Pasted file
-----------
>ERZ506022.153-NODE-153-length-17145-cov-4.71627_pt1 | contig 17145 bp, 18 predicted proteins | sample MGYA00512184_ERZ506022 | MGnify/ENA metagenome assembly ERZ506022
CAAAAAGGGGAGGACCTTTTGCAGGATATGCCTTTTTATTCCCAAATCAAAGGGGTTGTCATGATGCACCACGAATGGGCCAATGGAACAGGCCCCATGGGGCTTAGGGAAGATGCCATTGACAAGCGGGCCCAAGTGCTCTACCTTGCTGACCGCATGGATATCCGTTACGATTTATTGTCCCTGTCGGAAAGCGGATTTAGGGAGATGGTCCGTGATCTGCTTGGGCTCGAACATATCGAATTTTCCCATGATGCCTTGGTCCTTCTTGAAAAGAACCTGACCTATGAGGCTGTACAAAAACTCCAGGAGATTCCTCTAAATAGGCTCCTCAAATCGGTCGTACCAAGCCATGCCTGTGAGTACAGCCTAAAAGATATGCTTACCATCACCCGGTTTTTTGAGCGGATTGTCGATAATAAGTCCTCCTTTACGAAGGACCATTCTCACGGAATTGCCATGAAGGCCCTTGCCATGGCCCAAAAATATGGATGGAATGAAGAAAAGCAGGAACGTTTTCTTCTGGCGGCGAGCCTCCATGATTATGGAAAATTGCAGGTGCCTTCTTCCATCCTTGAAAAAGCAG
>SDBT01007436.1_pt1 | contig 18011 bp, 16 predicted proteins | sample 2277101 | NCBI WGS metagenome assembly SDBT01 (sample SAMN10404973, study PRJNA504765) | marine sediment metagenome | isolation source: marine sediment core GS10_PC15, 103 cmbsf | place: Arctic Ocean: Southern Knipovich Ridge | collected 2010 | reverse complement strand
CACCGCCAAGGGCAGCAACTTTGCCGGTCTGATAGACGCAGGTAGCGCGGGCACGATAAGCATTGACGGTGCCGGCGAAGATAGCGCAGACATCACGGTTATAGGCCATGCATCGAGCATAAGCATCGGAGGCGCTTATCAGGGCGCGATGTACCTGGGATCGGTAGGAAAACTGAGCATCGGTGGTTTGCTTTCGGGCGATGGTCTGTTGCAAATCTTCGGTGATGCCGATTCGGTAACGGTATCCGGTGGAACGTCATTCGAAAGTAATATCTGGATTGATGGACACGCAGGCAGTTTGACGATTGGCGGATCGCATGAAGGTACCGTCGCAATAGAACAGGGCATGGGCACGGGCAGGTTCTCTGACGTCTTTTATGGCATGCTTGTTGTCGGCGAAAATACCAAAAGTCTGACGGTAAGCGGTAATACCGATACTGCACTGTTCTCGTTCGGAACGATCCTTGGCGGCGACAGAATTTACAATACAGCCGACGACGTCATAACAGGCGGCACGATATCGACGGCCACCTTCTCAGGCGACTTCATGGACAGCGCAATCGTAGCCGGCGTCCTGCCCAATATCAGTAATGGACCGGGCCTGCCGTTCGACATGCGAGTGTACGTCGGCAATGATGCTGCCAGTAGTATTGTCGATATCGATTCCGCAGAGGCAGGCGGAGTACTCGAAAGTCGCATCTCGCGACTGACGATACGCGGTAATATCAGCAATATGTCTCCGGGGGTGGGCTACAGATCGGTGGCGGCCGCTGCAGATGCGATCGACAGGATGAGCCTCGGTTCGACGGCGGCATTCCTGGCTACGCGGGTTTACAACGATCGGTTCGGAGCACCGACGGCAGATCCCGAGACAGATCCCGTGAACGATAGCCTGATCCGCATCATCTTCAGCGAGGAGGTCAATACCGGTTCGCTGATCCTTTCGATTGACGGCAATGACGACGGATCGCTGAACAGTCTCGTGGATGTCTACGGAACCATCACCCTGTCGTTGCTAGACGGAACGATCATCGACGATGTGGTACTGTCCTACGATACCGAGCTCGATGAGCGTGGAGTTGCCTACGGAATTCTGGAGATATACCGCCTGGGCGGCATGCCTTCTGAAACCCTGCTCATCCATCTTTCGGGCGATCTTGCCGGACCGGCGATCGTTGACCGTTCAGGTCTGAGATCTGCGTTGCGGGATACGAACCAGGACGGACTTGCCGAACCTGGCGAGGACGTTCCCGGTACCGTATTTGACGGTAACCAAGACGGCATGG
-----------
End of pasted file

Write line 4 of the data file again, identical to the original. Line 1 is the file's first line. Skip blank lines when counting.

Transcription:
CACCGCCAAGGGCAGCAACTTTGCCGGTCTGATAGACGCAGGTAGCGCGGGCACGATAAGCATTGACGGTGCCGGCGAAGATAGCGCAGACATCACGGTTATAGGCCATGCATCGAGCATAAGCATCGGAGGCGCTTATCAGGGCGCGATGTACCTGGGATCGGTAGGAAAACTGAGCATCGGTGGTTTGCTTTCGGGCGATGGTCTGTTGCAAATCTTCGGTGATGCCGATTCGGTAACGGTATCCGGTGGAACGTCATTCGAAAGTAATATCTGGATTGATGGACACGCAGGCAGTTTGACGATTGGCGGATCGCATGAAGGTACCGTCGCAATAGAACAGGGCATGGGCACGGGCAGGTTCTCTGACGTCTTTTATGGCATGCTTGTTGTCGGCGAAAATACCAAAAGTCTGACGGTAAGCGGTAATACCGATACTGCACTGTTCTCGTTCGGAACGATCCTTGGCGGCGACAGAATTTACAATACAGCCGACGACGTCATAACAGGCGGCACGATATCGACGGCCACCTTCTCAGGCGACTTCATGGACAGCGCAATCGTAGCCGGCGTCCTGCCCAATATCAGTAATGGACCGGGCCTGCCGTTCGACATGCGAGTGTACGTCGGCAATGATGCTGCCAGTAGTATTGTCGATATCGATTCCGCAGAGGCAGGCGGAGTACTCGAAAGTCGCATCTCGCGACTGACGATACGCGGTAATATCAGCAATATGTCTCCGGGGGTGGGCTACAGATCGGTGGCGGCCGCTGCAGATGCGATCGACAGGATGAGCCTCGGTTCGACGGCGGCATTCCTGGCTACGCGGGTTTACAACGATCGGTTCGGAGCACCGACGGCAGATCCCGAGACAGATCCCGTGAACGATAGCCTGATCCGCATCATCTTCAGCGAGGAGGTCAATACCGGTTCGCTGATCCTTTCGATTGACGGCAATGACGACGGATCGCTGAACAGTCTCGTGGATGTCTACGGAACCATCACCCTGTCGTTGCTAGACGGAACGATCATCGACGATGTGGTACTGTCCTACGATACCGAGCTCGATGAGCGTGGAGTTGCCTACGGAATTCTGGAGATATACCGCCTGGGCGGCATGCCTTCTGAAACCCTGCTCATCCATCTTTCGGGCGATCTTGCCGGACCGGCGATCGTTGACCGTTCAGGTCTGAGATCTGCGTTGCGGGATACGAACCAGGACGGACTTGCCGAACCTGGCGAGGACGTTCCCGGTACCGTATTTGACGGTAACCAAGACGGCATGG